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As always we asked our teen editorial advisors to review this article. This time we included some of their direct quotes.


The Price of Family Peace is Too High

 

Sixteen year old Macie wants to talk to her extended family in Wyoming about racism and the recent political upheaval. But she’s worried. Sometimes I want to speak out but I find myself the only one in the room with the differing opinion. It’s really difficult to know when it is worth it to have the conversation. I was with my family and they were all saying explicitly racist things and I didn’t know how to speak up. And am I asking my dad for permission to talk about these things with my family or do I need his support? And then what would that support look like?

No matter what the family’s politics are, for generations we have depended on the strategy of We don’t talk about money, religion or politics  as a way to keep the family peace. When tensions escalate among people who love each other, or at least are supposed to get along, avoiding difficult conversations can feel like the only option to escape painful and possibly permanent inter-family rifts.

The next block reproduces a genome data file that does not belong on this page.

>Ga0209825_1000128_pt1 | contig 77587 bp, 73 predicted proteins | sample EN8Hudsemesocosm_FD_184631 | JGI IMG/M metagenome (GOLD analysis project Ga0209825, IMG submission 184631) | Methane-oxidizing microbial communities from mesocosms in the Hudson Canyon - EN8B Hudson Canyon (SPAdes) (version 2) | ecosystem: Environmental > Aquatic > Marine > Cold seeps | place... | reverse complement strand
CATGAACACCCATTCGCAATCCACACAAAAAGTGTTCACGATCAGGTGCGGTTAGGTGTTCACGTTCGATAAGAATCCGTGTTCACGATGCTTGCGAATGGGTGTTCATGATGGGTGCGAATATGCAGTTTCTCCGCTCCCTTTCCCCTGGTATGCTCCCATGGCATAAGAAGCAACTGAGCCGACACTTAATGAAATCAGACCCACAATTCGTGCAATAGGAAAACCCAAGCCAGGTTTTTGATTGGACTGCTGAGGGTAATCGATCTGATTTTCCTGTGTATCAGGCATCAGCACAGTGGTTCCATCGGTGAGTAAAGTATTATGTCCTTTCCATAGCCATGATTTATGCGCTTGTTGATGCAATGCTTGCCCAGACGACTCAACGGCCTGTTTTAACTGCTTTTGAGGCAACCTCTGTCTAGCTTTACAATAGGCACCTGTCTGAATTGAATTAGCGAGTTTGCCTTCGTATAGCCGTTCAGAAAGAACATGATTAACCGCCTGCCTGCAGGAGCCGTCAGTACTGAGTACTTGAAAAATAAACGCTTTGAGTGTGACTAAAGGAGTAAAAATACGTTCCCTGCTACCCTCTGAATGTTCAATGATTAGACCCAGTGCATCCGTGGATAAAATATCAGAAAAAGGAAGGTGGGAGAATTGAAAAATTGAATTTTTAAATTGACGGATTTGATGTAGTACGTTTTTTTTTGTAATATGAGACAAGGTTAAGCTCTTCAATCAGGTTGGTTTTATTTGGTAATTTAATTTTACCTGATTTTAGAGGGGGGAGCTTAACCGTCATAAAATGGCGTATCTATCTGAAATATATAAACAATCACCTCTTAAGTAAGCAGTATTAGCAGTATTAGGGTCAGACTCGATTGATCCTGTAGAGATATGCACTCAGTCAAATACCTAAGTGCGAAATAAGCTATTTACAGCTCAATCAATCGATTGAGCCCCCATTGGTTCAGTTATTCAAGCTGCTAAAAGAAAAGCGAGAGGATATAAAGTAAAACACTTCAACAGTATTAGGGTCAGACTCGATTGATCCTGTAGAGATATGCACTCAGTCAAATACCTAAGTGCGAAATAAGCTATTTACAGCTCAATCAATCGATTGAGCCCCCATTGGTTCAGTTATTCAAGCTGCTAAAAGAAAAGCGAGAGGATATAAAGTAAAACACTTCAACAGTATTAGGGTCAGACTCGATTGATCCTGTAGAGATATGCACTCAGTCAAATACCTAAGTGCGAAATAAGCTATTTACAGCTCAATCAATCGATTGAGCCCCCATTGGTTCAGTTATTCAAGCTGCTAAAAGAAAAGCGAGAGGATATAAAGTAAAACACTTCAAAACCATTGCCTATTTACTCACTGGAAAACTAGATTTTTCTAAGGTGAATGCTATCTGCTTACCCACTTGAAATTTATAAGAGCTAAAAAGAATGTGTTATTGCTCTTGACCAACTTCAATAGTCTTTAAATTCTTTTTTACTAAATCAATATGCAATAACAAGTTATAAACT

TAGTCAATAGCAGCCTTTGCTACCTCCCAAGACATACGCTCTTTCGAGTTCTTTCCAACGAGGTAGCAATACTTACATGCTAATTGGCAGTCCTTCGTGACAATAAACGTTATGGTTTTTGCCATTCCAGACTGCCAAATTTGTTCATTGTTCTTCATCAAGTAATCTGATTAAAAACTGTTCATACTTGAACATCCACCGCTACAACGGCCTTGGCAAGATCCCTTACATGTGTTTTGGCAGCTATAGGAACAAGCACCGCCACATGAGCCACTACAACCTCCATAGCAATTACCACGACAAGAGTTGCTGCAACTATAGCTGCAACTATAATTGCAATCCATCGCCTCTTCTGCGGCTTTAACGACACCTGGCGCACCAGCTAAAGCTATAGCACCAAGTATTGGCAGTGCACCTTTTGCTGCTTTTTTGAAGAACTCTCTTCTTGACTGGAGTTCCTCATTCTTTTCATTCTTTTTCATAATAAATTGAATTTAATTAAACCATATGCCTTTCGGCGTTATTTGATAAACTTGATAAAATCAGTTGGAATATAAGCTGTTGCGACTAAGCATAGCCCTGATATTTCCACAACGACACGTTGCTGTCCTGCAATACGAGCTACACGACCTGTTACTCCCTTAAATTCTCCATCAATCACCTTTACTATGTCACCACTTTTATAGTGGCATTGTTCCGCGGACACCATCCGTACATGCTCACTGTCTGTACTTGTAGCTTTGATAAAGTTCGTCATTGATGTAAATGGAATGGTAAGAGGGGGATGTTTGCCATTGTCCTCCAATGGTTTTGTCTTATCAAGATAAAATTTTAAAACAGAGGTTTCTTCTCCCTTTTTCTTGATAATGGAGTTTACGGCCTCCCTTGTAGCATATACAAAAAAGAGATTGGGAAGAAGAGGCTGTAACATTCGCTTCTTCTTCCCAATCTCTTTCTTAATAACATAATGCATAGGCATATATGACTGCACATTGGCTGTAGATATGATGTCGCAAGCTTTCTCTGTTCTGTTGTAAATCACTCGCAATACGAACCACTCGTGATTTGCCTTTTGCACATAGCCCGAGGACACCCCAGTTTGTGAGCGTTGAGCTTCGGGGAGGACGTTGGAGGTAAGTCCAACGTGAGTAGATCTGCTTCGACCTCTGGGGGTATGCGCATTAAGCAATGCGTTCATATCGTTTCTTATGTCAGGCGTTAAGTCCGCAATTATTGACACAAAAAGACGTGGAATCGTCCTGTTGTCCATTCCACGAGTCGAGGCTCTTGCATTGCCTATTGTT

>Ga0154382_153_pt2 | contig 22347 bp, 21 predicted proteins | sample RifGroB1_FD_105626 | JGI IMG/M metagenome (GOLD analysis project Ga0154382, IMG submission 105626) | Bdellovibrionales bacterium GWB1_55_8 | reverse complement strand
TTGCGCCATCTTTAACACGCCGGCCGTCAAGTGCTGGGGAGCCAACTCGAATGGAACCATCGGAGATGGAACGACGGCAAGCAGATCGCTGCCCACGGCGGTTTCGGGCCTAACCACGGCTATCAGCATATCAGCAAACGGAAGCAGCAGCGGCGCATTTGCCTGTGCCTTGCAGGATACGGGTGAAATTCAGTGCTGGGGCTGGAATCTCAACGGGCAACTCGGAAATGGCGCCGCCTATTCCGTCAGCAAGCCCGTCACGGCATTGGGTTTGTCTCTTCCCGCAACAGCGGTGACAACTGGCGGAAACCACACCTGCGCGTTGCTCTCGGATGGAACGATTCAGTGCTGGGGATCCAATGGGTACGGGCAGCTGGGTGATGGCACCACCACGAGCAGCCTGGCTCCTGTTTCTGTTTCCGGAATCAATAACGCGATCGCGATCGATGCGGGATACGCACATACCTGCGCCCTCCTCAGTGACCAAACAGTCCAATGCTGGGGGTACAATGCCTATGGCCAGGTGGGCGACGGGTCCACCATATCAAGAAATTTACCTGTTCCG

But the impact of that intention comes at a high price: silencing people with less power in the family hierarchy and not role modeling for the younger generation how to have contentious, challenging conversations while maintaining relationships. 

Meanwhile, from COVID and quarantines to the survival of our democracy,  young people are desperate to understand and process the events taking place around them and find adults they can rely on. 

I think it is especially difficult given the reality of quarantine. So many family units have had to remain in extremely close proximity to one another during the course of an incredibly tumultuous political year.  Work and school do not allow us to disengage from news and media nearly as much as they did pre-pandemic. People need a place to give their thoughts air, and it is imperative in our current circumstances to make households a safer and more acceptable place to do so. -Tre, 21